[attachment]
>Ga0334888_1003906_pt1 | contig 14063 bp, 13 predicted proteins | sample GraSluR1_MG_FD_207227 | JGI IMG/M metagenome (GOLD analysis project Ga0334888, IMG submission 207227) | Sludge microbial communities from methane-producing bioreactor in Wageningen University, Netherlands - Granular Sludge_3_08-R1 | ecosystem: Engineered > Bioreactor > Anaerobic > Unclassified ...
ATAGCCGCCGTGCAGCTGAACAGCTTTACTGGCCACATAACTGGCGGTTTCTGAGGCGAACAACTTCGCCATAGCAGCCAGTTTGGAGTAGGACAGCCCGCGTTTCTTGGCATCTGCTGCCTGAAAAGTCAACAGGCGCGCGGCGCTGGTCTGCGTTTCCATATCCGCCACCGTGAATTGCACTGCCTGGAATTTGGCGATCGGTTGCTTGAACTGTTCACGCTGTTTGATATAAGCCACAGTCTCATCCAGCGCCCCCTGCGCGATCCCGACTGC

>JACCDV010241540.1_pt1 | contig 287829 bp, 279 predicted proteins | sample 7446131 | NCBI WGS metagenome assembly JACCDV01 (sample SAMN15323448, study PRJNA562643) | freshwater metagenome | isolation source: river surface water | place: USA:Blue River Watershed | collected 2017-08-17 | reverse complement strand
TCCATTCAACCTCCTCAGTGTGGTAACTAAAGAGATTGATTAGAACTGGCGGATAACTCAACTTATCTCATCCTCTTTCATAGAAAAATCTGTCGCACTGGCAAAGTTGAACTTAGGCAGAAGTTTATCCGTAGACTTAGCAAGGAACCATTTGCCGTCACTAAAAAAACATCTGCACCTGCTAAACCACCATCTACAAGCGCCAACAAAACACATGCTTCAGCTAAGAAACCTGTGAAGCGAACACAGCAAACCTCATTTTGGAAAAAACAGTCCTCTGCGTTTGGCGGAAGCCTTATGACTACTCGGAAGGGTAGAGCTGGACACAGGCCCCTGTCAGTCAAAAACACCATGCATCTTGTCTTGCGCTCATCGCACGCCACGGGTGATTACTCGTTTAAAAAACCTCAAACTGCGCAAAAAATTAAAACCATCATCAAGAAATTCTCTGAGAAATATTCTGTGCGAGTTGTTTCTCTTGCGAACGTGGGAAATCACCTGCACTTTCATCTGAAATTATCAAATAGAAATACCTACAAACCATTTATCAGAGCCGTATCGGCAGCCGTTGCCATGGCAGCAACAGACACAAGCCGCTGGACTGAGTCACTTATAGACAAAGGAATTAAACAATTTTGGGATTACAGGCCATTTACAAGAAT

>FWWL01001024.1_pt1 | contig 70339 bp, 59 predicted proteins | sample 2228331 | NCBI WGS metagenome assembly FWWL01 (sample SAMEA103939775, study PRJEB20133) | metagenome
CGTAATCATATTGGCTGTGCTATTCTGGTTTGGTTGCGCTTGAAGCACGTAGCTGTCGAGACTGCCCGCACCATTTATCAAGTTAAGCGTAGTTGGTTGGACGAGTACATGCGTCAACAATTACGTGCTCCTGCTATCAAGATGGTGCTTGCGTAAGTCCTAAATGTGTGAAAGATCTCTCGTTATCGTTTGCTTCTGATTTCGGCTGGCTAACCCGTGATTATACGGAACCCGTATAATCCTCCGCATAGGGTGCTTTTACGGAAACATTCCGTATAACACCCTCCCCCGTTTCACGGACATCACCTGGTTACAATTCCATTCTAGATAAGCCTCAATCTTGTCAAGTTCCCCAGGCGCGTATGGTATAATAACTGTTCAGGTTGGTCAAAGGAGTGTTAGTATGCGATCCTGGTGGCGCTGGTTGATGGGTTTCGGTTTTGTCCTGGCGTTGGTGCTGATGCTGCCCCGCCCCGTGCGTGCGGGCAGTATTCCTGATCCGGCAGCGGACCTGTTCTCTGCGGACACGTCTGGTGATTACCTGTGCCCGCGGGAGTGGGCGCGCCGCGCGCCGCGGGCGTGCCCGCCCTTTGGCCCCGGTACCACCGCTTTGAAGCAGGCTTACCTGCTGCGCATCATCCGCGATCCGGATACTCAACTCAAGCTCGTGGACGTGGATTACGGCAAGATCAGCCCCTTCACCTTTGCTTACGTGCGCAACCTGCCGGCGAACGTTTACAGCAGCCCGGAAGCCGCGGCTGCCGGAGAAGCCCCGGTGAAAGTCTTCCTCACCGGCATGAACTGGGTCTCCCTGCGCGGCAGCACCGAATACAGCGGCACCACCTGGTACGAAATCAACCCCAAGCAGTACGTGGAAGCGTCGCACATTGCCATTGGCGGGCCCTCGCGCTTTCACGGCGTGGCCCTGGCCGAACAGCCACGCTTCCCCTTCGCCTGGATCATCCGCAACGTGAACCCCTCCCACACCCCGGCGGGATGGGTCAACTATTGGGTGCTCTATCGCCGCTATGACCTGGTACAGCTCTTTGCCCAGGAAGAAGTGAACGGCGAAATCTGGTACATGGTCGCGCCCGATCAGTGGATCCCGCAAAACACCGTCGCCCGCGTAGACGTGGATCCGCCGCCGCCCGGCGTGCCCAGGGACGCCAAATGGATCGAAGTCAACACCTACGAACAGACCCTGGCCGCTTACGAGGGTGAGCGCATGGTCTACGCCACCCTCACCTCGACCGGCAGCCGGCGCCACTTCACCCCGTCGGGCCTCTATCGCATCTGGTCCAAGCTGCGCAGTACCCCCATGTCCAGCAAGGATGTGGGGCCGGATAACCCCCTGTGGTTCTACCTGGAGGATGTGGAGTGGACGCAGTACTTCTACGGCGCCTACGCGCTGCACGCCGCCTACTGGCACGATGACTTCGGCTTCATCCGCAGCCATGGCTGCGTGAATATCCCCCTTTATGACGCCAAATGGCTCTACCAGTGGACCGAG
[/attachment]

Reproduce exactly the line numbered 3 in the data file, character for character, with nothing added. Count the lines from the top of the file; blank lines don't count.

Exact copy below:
>JACCDV010241540.1_pt1 | contig 287829 bp, 279 predicted proteins | sample 7446131 | NCBI WGS metagenome assembly JACCDV01 (sample SAMN15323448, study PRJNA562643) | freshwater metagenome | isolation source: river surface water | place: USA:Blue River Watershed | collected 2017-08-17 | reverse complement strand